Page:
John Mulrey, community association manager at The Oaks of Boca Raton, added, “Regularly and frequently communicating your vision and service requirements to vendors helps ensure consistent service levels. By miscommunicating or not communicating at all, your vendors simply aren’t set up for success.” Building great relationships through ongoing dialogue helps to make sure that the property is serviced at an appropriate level so your association’s residents will be happy.
Poor communication with vendors can cost your association money, too. If you don’t understand the details in a contract and don’t keep an open line for questions and clarifications, you may not realize that your community isn’t getting the services you think you are signing up for, and then you will need to pay for the missing elements separately, impacting your operating budget.
If you aren’t sure whether or not your current property management company maintains open communication with vendors, ask! It’s important to make sure that outside vendors operate in the best interests of your community. “At FirstService Residential, our property managers know how important effective communication is to building – and maintaining – great relationships with vendors,” Tom Welter, vice president, explained. “It creates a certain level of trust, which allows us to resolve issues quickly and fairly.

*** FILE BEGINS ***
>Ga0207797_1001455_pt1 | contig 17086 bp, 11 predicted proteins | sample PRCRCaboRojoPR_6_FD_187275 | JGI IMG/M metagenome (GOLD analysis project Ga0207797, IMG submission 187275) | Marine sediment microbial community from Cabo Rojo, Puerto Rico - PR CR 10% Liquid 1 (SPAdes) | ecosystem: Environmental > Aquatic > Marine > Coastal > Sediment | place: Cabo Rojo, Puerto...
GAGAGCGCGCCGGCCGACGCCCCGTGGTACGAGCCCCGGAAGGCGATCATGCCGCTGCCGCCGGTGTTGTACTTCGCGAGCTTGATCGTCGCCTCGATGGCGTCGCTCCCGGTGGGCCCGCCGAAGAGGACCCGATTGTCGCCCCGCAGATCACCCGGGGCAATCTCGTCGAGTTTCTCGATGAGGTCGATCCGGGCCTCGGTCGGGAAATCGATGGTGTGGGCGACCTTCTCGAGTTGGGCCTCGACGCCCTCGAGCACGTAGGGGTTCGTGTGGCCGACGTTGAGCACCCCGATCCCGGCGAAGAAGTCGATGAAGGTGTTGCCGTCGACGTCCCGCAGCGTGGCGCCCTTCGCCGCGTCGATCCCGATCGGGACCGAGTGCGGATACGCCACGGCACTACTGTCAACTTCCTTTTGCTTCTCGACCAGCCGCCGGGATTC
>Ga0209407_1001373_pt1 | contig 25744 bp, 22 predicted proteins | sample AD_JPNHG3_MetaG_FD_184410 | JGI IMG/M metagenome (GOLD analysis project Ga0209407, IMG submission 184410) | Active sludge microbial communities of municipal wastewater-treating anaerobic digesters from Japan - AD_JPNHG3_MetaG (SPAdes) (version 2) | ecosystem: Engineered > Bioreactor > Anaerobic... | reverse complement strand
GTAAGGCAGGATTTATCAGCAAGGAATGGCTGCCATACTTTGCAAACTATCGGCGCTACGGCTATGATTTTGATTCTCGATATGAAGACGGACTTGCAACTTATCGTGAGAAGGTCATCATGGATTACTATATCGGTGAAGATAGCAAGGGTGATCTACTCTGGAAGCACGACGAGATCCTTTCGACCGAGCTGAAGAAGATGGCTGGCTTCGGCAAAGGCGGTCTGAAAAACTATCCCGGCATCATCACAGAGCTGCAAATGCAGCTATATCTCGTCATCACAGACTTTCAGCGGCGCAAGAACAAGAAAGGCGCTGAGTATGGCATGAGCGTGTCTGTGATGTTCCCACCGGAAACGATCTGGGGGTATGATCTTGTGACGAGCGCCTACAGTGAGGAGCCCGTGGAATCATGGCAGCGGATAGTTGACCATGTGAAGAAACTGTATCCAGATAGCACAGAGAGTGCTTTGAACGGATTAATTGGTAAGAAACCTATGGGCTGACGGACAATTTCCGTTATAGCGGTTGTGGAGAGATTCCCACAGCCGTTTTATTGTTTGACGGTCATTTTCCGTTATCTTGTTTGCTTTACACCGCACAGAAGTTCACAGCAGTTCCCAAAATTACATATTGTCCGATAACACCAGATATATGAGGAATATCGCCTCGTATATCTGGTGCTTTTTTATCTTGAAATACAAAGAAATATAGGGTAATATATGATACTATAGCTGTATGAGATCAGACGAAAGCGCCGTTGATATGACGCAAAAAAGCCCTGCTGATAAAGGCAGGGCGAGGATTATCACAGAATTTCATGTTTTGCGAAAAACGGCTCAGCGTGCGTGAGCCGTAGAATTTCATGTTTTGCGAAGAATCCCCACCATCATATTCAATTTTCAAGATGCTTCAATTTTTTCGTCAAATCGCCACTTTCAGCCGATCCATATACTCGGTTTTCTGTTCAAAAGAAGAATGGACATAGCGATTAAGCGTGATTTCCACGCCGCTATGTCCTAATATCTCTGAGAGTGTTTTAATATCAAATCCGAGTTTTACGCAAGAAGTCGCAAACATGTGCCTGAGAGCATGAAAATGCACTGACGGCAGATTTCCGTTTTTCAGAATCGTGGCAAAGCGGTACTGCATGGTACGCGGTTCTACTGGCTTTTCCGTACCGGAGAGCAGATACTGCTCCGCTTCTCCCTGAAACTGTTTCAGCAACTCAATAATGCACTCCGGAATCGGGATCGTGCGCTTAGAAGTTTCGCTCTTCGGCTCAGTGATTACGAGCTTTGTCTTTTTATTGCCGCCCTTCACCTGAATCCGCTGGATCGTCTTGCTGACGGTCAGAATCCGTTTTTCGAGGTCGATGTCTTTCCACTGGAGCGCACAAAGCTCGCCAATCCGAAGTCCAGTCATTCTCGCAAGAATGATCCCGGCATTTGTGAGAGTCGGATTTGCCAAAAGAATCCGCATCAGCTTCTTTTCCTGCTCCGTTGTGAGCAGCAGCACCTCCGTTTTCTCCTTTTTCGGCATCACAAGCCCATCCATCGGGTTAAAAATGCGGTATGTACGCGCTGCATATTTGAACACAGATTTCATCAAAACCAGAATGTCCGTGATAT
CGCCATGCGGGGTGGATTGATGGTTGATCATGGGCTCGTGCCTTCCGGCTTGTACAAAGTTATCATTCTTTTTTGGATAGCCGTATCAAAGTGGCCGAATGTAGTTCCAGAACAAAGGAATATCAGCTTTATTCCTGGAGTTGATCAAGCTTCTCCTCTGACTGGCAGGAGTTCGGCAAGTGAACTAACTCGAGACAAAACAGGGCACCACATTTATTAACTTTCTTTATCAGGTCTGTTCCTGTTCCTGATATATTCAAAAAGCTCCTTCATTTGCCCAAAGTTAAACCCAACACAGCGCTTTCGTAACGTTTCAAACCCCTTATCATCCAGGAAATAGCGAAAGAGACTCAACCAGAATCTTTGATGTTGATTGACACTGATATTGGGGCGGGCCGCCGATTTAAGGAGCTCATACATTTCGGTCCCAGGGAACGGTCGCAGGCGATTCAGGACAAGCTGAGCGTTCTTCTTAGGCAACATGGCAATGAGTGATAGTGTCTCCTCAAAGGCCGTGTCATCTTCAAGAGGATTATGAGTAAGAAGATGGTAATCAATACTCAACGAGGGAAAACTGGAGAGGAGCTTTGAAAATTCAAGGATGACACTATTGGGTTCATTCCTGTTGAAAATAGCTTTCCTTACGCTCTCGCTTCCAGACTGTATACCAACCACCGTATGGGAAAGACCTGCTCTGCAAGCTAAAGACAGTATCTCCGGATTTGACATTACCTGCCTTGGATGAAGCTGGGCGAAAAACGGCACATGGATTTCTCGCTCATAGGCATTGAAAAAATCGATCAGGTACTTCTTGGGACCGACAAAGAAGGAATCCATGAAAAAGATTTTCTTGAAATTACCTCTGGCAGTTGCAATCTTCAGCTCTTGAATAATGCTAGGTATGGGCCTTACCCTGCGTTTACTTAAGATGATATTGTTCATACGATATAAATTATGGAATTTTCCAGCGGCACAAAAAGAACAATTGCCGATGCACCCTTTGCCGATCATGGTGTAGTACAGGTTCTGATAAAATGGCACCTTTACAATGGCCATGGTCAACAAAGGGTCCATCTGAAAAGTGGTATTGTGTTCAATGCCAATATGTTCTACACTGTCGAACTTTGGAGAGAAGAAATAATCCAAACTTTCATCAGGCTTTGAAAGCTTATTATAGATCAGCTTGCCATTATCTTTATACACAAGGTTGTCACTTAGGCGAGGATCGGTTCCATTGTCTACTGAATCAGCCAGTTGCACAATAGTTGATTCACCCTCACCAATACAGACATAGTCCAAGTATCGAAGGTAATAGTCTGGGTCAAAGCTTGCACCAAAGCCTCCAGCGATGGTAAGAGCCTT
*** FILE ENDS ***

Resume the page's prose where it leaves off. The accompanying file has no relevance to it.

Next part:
Be informed. Stay up to date on vendor terms and trends
How can boards and management companies stay up to date on the terminology and jargon being used by their vendors (as well as local and national trends and changes)? Some management companies offer educational seminars or roundtables that let board members hear directly from vendors.
“FirstService Residential offers various educational opportunities to board members and property managers, so that they’re able to stay on top of amenity trends, legislative changes and vendor best practices,” says Jeff Musselman, vice president at FirstService Residential. “Additionally, board members can attend association trade shows and industry events where they can meet new vendors and learn about new products and services. Vendors in many different disciplines host events that allow property managers to earn continuing education credits, and many welcome board member attendance as well.”
Musselman also said he encourages his team members to take advantage of FirstService Residential University, which offers associates professional development and educational opportunities on a variety of topics.
Why vendor communication is important
To maintain an exceptional resident experience and strong property values, your association needs to partner with great vendors. And to facilitate these partnerships, your board and management company need to be adept in vendor communication. That means not only staying up to date with the right terminology and trends, but speaking kindly, professionally and frequently with your vendor partners to build great relationships with them.
A great property management company can help facilitate these relationships and train your board and community associates on vendor communication best practices. For more information about how a professional property management company can help you work with vendors to make the most of your association’s budget, contact FirstService Residential today.